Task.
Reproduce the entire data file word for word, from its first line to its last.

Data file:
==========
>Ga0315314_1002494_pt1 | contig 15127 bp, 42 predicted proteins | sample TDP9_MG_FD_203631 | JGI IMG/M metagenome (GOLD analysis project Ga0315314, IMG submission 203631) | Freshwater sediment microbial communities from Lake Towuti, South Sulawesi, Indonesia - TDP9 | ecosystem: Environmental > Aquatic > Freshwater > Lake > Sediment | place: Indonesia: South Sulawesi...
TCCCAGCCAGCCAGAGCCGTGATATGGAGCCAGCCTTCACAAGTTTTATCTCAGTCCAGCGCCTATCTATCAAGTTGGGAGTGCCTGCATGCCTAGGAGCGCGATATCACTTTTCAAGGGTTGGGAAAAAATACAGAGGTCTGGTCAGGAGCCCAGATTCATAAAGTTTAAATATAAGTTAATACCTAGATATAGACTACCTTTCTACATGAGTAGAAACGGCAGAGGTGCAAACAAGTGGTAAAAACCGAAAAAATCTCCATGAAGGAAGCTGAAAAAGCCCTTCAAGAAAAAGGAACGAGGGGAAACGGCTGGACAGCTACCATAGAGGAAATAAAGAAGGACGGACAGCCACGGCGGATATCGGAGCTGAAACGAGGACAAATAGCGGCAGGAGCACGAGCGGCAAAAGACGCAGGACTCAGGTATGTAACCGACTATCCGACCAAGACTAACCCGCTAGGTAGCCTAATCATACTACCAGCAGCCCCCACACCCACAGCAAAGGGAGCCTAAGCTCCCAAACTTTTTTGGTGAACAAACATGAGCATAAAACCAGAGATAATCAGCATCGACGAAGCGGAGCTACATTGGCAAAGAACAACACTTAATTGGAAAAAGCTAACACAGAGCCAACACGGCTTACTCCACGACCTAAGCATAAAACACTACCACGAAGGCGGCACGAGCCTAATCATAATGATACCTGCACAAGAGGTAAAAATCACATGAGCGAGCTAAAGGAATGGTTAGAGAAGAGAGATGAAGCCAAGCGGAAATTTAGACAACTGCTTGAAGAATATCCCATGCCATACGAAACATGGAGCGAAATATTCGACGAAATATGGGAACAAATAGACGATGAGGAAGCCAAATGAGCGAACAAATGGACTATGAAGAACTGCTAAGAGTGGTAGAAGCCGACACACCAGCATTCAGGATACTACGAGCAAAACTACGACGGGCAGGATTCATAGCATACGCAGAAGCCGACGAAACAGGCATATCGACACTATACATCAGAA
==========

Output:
>Ga0315314_1002494_pt1 | contig 15127 bp, 42 predicted proteins | sample TDP9_MG_FD_203631 | JGI IMG/M metagenome (GOLD analysis project Ga0315314, IMG submission 203631) | Freshwater sediment microbial communities from Lake Towuti, South Sulawesi, Indonesia - TDP9 | ecosystem: Environmental > Aquatic > Freshwater > Lake > Sediment | place: Indonesia: South Sulawesi...
TCCCAGCCAGCCAGAGCCGTGATATGGAGCCAGCCTTCACAAGTTTTATCTCAGTCCAGCGCCTATCTATCAAGTTGGGAGTGCCTGCATGCCTAGGAGCGCGATATCACTTTTCAAGGGTTGGGAAAAAATACAGAGGTCTGGTCAGGAGCCCAGATTCATAAAGTTTAAATATAAGTTAATACCTAGATATAGACTACCTTTCTACATGAGTAGAAACGGCAGAGGTGCAAACAAGTGGTAAAAACCGAAAAAATCTCCATGAAGGAAGCTGAAAAAGCCCTTCAAGAAAAAGGAACGAGGGGAAACGGCTGGACAGCTACCATAGAGGAAATAAAGAAGGACGGACAGCCACGGCGGATATCGGAGCTGAAACGAGGACAAATAGCGGCAGGAGCACGAGCGGCAAAAGACGCAGGACTCAGGTATGTAACCGACTATCCGACCAAGACTAACCCGCTAGGTAGCCTAATCATACTACCAGCAGCCCCCACACCCACAGCAAAGGGAGCCTAAGCTCCCAAACTTTTTTGGTGAACAAACATGAGCATAAAACCAGAGATAATCAGCATCGACGAAGCGGAGCTACATTGGCAAAGAACAACACTTAATTGGAAAAAGCTAACACAGAGCCAACACGGCTTACTCCACGACCTAAGCATAAAACACTACCACGAAGGCGGCACGAGCCTAATCATAATGATACCTGCACAAGAGGTAAAAATCACATGAGCGAGCTAAAGGAATGGTTAGAGAAGAGAGATGAAGCCAAGCGGAAATTTAGACAACTGCTTGAAGAATATCCCATGCCATACGAAACATGGAGCGAAATATTCGACGAAATATGGGAACAAATAGACGATGAGGAAGCCAAATGAGCGAACAAATGGACTATGAAGAACTGCTAAGAGTGGTAGAAGCCGACACACCAGCATTCAGGATACTACGAGCAAAACTACGACGGGCAGGATTCATAGCATACGCAGAAGCCGACGAAACAGGCATATCGACACTATACATCAGAA